The AP Stylebook recently made headlines, and raised some eyebrows, by deeming that we shouldn’t capitalize the words “Internet” and “Web” anymore when used in an online context.
In an email to the Poynter Institute for Media Studies, AP Standards Editor Thomas Kent said, “The changes reflect a growing trend toward lowercasing both words, which have become generic terms.”
This follows previous AP Stylebook recommendations. In 2011 “e-mail” became “email” and in 2010 “Web site” became “website.”
The AP Stylebook is the most frequently used arbiter of style and usage among print and online newspapers in the U.S. Books and magazines often follow the Chicago Manual of Style, while academic publishers often look to the MLA Style Manual, a guide from the Modern Language Association of America.
Individuals as well as organizations are free to adopt whatever usage conventions they feel are most appropriate for them and their readers. The Chicago Manual of Style, MLA Handbook, The New York Times, and Time magazine capitalize “Internet.” Wired News and many overseas publications, including the Economist, the BBC, and the Sydney Morning Herald, use lowercase.
In English, capitalization is used for proper nouns, which have a unique identity, referring to “a particular being or thing,” according to Merriam-Webster Collegiate Dictionary, Eleventh Edition.
Therein lies the controversy. What other Internet is there besides the Internet? The word internet lowercased has traditionally been used to mean an interconnected business, academic, or government network, or internetwork.
As you might expect, many commentators have weighed in on this issue, over the Internet. The funniest comments I’ve read suggest that the Internet should start referring to the source of the current controversy as the “ap stylebook.”
But using lowercase, or “downstyle,” has a history on the Internet. It’s easier for some people when typing to avoid having to press the shift key to capitalize. Some take this so far as to never capitalize, even at the beginning of sentences.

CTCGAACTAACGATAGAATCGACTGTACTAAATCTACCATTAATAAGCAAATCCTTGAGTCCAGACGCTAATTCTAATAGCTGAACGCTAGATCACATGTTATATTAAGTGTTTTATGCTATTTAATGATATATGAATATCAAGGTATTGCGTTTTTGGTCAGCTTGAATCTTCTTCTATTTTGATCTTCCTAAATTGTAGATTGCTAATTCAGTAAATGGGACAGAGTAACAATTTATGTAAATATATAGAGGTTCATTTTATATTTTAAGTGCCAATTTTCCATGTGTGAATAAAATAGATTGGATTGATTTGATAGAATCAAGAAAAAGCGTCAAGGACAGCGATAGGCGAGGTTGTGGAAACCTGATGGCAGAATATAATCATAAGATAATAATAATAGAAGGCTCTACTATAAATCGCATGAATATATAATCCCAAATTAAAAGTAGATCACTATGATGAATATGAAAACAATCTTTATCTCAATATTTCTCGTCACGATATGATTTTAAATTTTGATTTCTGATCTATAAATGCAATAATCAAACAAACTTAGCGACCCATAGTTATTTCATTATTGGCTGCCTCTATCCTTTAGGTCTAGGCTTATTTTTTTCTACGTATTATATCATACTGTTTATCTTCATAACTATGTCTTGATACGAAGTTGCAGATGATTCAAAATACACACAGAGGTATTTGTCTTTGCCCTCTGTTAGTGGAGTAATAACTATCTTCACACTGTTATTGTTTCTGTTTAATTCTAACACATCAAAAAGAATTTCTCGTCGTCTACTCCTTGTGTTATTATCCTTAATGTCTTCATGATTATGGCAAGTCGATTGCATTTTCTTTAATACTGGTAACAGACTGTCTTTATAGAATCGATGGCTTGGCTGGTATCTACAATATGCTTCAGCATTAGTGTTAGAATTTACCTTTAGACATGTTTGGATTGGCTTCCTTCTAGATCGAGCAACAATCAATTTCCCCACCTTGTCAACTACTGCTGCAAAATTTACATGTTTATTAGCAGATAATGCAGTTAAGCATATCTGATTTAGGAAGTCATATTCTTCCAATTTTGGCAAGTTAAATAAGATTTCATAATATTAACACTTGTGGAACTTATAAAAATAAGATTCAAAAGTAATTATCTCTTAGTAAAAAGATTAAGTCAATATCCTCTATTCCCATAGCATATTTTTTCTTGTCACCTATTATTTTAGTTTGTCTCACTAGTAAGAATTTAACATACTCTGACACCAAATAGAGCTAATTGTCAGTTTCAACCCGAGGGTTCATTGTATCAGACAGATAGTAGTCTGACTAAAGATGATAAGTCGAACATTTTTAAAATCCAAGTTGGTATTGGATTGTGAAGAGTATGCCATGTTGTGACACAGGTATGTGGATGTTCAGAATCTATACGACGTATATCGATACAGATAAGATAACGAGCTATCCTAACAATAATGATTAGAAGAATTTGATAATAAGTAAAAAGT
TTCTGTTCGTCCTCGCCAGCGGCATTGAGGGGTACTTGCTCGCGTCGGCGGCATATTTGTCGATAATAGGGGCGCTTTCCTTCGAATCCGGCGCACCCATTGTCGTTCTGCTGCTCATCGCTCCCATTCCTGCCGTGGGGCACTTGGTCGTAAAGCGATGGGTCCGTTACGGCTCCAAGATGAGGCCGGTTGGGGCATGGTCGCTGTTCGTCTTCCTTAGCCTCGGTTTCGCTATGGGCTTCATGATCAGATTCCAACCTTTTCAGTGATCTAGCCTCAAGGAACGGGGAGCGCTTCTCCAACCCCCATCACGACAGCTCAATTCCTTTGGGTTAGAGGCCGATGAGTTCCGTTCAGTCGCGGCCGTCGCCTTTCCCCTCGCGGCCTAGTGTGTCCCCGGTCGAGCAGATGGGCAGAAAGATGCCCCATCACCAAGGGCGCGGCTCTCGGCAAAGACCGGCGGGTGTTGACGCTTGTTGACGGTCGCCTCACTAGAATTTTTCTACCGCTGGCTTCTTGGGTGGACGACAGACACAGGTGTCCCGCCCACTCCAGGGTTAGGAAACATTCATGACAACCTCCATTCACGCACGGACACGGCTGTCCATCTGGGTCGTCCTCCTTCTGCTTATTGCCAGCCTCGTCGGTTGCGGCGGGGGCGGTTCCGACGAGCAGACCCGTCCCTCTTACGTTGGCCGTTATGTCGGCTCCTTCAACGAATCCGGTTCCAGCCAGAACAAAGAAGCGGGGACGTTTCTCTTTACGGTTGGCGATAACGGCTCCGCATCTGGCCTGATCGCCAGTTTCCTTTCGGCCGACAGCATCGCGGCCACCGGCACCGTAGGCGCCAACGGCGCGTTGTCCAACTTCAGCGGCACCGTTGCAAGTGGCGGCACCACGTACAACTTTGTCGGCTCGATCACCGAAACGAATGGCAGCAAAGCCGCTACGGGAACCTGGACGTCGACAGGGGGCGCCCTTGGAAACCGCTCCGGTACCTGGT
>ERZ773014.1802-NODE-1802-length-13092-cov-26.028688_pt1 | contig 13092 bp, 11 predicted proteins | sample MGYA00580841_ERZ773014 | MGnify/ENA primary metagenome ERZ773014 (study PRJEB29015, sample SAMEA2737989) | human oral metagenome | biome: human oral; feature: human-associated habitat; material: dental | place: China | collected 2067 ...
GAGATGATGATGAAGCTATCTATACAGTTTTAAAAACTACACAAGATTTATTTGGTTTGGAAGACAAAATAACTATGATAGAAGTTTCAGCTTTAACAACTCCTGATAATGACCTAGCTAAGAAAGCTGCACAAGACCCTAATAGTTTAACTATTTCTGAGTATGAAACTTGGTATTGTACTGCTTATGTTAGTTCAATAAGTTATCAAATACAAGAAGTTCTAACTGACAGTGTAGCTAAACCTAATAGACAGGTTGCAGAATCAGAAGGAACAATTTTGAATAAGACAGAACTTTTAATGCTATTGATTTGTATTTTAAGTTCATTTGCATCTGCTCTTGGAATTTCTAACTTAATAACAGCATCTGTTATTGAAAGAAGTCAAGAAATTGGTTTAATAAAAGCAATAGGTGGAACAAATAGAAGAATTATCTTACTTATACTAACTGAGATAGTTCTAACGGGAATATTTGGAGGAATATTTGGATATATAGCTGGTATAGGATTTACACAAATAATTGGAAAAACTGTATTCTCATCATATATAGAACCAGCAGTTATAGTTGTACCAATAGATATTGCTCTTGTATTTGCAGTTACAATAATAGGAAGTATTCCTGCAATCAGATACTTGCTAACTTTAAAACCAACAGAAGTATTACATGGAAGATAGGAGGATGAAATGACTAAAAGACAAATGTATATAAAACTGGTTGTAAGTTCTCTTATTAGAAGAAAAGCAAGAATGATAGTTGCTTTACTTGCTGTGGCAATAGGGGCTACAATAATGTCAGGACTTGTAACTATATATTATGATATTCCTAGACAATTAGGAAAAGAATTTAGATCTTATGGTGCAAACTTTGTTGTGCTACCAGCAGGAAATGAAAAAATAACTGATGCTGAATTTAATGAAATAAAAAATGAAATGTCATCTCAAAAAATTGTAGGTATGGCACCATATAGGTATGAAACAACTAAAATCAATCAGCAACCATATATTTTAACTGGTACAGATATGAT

But this can make comprehension more difficult. Ease of writing shouldn’t lead to difficulty of reading. In the same way, if you want to be best understood with tweets, texts, emails, posts, blogs, and other online communication, you should think twice about ignoring punctuation and spelling.
The computer world has long been whacky about capitalization. Some computer companies, such as Yahoo, spell their names with all caps and many use a cap within a name, with Apple being famous for this with its iMac, iPhone, iPad, iPod, iOS, and iCloud. But Microsoft does this with PowerPoint, OneNote, and SharePoint; eBay, YouTube, and others do this with their names.
With online communications, typing in all caps is considered the equivalent of shouting. Also, as with all lowercase, typing in all uppercase makes what you write more difficult to read.
Even if you want to type the correct uppercase or lowercase, sometimes computer technology gets in the way in trying to help. Apple’s Siri voice recognition system often infuriatingly capitalizes words within sentences that shouldn’t be and fails to capitalize words that should be.
In the U.S., some names that were once proper nouns and trademarks of companies have fallen into the public domain through popular use. They’re now considered common nouns and thus are no longer capitalized, such as aspirin, escalator, and thermos.
Other languages vary in their use of capitals. In German, all nouns, proper and common, are capitalized. English used to do this. In Romance and some other languages, the days of the week, the months, and adjectives of nationality and religion are lowercased.
During ancient times, classical Latin, which the Romance languages of Italian, Spanish, and French are directly descended from, consisted of only the equivalent of capital letters. There was no lowercase.
To me, proper nouns are unique, individual members of a set. The earth, the sun, and the moon are all proper nouns and should be capitalized. It’s considered correct today to lowercase the second word in many scientific terms such as Homo sapiens that to me feel like proper nouns.
If you want to get totally lost in all this, or maybe not, take a look at the 1980 book Naming and Necessity by the American philosopher Saul Kripke. The book is about proper nouns and the philosophy of language, and it’s well regarded by analytic philosophers. But it’s full of (lowercased) usages—such as rigid designator, a priori necessary identity, a posteriori contingently true.
Even when the correct letter case is used, whether upper or lower, understanding can sometimes be difficult.